"Definitely change will happen because Maoists have joined the democratic process, formed a government and taken some good steps," he said.
     
    Sandwiched between Asian economic giants India and China, many here say Nepal has already lost too much to the political turmoil and can only benefit if and when stability is once again established.

    You May Like

    Rolling Thunder Tribute to US Military Turns into a Trump Rally

    update Half-million motorcycles are expected to rumble Sunday afternoon from Pentagon to Vietnam War Memorial for rally in event group calls Ride for Freedom

    The Struggle With Painkillers: Treating Pain Without Feeding Addiction

    'Wonder drug' pain medications have turned out to be major problem: not only do they run high risk of addicting the user, but they can actually make patients' chronic pain worse, US CDC says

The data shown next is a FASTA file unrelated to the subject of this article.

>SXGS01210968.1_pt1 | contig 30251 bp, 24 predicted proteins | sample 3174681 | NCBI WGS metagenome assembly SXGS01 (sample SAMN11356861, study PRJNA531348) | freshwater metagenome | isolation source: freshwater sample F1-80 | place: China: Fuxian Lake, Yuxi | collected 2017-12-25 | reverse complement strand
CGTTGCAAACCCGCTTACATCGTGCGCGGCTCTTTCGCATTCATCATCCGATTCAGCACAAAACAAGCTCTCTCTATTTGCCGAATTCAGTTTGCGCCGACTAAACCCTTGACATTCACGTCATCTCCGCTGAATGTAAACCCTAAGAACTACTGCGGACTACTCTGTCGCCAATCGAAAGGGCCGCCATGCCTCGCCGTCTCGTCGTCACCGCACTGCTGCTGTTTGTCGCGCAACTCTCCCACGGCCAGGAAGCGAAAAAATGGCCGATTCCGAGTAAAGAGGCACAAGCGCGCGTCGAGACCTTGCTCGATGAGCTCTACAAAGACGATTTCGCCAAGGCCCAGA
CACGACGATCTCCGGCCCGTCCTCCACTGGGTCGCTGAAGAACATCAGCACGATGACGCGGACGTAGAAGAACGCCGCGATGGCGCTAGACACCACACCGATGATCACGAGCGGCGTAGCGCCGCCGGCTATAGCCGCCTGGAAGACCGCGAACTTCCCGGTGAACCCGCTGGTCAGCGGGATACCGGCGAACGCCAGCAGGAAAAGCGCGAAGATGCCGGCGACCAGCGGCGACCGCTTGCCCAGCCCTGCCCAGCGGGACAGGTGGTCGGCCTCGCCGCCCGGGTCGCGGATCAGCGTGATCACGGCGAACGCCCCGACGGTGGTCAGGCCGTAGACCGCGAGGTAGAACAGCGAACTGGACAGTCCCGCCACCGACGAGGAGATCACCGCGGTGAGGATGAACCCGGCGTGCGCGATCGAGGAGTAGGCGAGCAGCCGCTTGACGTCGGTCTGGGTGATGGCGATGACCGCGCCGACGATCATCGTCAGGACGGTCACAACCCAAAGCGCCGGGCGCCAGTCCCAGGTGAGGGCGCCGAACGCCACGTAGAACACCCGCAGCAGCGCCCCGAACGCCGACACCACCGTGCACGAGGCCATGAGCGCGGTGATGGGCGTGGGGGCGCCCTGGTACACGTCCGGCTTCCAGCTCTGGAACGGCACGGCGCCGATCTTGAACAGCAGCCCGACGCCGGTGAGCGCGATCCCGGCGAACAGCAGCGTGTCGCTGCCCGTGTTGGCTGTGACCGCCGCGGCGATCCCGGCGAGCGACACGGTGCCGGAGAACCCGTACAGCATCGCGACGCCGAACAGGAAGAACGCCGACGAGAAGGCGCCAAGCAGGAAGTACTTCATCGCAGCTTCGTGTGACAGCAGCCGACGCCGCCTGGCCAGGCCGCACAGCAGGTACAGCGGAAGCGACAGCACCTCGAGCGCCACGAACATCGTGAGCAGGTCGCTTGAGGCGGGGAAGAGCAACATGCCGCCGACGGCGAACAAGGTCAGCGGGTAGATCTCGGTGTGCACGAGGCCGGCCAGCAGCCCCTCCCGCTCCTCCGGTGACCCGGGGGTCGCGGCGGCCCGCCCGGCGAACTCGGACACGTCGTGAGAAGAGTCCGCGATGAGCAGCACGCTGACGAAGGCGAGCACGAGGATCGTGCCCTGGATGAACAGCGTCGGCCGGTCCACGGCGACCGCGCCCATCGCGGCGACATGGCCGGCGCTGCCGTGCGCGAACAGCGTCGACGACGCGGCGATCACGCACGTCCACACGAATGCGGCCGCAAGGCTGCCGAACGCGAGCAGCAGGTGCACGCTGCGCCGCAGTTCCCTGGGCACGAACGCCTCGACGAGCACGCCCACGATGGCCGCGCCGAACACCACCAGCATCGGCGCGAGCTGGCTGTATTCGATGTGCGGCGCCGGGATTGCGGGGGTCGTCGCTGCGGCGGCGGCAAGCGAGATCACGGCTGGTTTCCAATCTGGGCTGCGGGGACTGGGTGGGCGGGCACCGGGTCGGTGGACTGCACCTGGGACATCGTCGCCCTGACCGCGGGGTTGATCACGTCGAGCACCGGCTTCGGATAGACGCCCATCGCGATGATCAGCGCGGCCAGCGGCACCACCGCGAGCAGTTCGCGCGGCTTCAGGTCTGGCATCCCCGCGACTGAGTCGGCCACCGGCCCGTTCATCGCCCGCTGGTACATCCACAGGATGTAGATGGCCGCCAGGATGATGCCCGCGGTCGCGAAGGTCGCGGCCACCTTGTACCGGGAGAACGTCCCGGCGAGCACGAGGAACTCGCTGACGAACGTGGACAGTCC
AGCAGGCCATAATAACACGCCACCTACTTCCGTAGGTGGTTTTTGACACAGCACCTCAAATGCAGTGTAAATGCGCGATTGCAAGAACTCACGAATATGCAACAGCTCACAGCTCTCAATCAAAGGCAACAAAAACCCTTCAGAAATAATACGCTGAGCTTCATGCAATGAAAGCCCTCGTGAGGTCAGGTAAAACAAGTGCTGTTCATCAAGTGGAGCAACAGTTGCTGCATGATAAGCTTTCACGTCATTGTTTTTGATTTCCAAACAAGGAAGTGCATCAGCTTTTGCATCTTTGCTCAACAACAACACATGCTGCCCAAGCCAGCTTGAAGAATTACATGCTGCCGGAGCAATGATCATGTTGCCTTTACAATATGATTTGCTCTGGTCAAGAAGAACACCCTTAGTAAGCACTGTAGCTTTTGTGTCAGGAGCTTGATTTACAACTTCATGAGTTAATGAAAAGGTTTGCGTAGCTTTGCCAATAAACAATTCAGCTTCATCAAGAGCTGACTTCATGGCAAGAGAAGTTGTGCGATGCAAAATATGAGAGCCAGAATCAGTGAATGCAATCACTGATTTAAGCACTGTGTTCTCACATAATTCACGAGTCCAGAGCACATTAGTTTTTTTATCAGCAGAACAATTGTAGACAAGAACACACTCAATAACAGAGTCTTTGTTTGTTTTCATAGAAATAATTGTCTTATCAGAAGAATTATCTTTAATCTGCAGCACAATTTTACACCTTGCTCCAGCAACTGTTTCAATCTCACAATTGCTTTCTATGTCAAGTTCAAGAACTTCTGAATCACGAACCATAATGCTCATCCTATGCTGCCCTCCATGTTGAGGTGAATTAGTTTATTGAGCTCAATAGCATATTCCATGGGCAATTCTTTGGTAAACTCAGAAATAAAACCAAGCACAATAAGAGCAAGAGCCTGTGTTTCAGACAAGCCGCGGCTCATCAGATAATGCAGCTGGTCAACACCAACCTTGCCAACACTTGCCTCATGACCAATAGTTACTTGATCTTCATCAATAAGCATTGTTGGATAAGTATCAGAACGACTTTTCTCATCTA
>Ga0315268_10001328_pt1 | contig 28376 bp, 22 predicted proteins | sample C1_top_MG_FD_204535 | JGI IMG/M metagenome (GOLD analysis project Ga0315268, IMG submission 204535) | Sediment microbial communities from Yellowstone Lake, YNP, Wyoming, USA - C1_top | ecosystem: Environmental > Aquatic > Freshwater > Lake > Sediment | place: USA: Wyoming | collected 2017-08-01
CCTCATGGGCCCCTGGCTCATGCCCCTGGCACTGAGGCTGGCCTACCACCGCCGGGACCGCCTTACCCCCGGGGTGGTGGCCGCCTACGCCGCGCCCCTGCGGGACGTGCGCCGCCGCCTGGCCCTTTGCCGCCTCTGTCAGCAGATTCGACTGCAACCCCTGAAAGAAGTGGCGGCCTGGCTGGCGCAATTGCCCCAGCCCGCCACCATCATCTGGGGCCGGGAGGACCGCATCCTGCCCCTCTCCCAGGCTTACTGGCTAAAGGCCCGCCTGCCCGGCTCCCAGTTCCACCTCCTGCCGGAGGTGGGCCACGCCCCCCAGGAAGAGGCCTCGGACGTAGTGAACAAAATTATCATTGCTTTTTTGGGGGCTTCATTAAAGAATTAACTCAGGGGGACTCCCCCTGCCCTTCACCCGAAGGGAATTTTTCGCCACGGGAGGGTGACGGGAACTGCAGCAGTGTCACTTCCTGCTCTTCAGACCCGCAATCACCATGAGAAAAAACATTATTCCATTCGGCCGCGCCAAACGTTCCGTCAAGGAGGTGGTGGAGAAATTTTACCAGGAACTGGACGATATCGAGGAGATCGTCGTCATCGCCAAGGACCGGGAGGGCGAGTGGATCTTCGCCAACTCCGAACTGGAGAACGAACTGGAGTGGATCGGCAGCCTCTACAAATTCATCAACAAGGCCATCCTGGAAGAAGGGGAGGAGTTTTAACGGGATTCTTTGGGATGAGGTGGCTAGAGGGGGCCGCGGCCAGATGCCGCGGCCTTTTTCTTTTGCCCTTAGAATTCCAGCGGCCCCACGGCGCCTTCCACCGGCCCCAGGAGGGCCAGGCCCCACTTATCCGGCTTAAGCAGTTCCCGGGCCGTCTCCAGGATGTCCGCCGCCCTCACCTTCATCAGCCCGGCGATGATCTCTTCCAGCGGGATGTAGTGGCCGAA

Video Canine Reading Buddies Help Students With Literacy

    Idea behind reading program is that sharing book with nonjudgmental companion boosts students' confidence and helps instill love of reading

    This forum has been closed.
    Comments
         
    There are no comments in this forum. Be first and add one

    Featured Videos

    Your JavaScript is turned off or you have an old version of Adobe's Flash Player. Get the latest Flash player.
    Chinese-Americans Heart Trump, Bucking National Trendi
    X
    May 27, 2016 5:57 AM
    A new study conducted by three Asian-American organizations shows there are three times as many Democrats as there are Republicans among Asian-American voters, and they favor Hillary Clinton over Donald Trump. But one group, called Chinese-Americans For Trump, is going against the tide and strongly supports the business tycoon. VOA’s Elizabeth Lee caught up with them at a Trump rally and reports from Anaheim, California.
    Video

    Video Chinese-Americans Heart Trump, Bucking National Trend